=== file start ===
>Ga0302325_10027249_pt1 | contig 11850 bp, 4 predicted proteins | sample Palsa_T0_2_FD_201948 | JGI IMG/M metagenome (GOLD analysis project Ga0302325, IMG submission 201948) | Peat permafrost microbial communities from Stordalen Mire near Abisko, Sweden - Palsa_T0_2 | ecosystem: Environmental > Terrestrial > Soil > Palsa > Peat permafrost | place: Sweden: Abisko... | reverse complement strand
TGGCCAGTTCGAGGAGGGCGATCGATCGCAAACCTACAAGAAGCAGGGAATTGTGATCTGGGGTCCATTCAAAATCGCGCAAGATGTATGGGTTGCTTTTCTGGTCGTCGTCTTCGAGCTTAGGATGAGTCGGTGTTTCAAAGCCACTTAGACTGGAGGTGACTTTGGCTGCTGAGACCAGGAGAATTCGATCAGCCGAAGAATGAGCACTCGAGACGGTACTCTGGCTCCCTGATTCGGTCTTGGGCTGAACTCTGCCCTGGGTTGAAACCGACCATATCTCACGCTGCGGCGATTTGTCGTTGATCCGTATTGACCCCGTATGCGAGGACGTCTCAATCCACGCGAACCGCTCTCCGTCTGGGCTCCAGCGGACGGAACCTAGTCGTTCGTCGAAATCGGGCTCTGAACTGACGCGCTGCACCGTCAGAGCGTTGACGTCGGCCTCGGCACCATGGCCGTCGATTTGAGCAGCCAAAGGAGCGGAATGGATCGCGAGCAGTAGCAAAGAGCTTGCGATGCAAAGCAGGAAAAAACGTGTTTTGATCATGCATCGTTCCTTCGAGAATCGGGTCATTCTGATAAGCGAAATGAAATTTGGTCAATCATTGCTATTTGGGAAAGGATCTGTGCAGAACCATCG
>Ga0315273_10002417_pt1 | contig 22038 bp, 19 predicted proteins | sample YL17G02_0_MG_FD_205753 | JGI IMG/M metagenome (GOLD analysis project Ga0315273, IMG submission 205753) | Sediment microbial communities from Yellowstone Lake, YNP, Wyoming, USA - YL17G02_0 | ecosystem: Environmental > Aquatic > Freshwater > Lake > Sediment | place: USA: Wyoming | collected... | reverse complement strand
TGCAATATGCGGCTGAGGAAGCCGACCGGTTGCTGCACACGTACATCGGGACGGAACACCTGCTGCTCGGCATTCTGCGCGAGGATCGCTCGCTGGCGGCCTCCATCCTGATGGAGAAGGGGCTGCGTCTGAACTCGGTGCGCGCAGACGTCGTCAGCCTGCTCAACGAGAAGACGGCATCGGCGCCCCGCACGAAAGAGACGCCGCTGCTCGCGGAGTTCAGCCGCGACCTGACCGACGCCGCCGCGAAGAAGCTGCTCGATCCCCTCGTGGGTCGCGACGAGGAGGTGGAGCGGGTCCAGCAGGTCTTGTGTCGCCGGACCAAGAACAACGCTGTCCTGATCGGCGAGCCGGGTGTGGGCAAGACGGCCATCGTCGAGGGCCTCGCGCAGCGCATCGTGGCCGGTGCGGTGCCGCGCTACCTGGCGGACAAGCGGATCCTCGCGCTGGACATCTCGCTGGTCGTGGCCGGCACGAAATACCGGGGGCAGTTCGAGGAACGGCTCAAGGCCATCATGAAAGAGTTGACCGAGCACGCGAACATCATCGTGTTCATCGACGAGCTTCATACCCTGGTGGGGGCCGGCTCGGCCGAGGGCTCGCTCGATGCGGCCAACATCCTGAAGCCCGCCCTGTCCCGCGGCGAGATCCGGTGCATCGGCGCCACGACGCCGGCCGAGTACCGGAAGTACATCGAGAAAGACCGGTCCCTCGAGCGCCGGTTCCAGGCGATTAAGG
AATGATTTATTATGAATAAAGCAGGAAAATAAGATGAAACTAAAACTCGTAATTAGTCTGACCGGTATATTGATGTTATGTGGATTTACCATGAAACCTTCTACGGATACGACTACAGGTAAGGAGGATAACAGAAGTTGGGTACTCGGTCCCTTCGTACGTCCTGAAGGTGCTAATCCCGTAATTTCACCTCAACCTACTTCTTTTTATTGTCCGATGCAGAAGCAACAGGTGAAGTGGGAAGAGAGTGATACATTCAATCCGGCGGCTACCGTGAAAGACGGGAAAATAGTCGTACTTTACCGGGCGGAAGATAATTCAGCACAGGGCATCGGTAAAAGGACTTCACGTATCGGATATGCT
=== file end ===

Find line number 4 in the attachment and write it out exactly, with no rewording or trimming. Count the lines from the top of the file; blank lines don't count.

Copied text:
TGCAATATGCGGCTGAGGAAGCCGACCGGTTGCTGCACACGTACATCGGGACGGAACACCTGCTGCTCGGCATTCTGCGCGAGGATCGCTCGCTGGCGGCCTCCATCCTGATGGAGAAGGGGCTGCGTCTGAACTCGGTGCGCGCAGACGTCGTCAGCCTGCTCAACGAGAAGACGGCATCGGCGCCCCGCACGAAAGAGACGCCGCTGCTCGCGGAGTTCAGCCGCGACCTGACCGACGCCGCCGCGAAGAAGCTGCTCGATCCCCTCGTGGGTCGCGACGAGGAGGTGGAGCGGGTCCAGCAGGTCTTGTGTCGCCGGACCAAGAACAACGCTGTCCTGATCGGCGAGCCGGGTGTGGGCAAGACGGCCATCGTCGAGGGCCTCGCGCAGCGCATCGTGGCCGGTGCGGTGCCGCGCTACCTGGCGGACAAGCGGATCCTCGCGCTGGACATCTCGCTGGTCGTGGCCGGCACGAAATACCGGGGGCAGTTCGAGGAACGGCTCAAGGCCATCATGAAAGAGTTGACCGAGCACGCGAACATCATCGTGTTCATCGACGAGCTTCATACCCTGGTGGGGGCCGGCTCGGCCGAGGGCTCGCTCGATGCGGCCAACATCCTGAAGCCCGCCCTGTCCCGCGGCGAGATCCGGTGCATCGGCGCCACGACGCCGGCCGAGTACCGGAAGTACATCGAGAAAGACCGGTCCCTCGAGCGCCGGTTCCAGGCGATTAAGG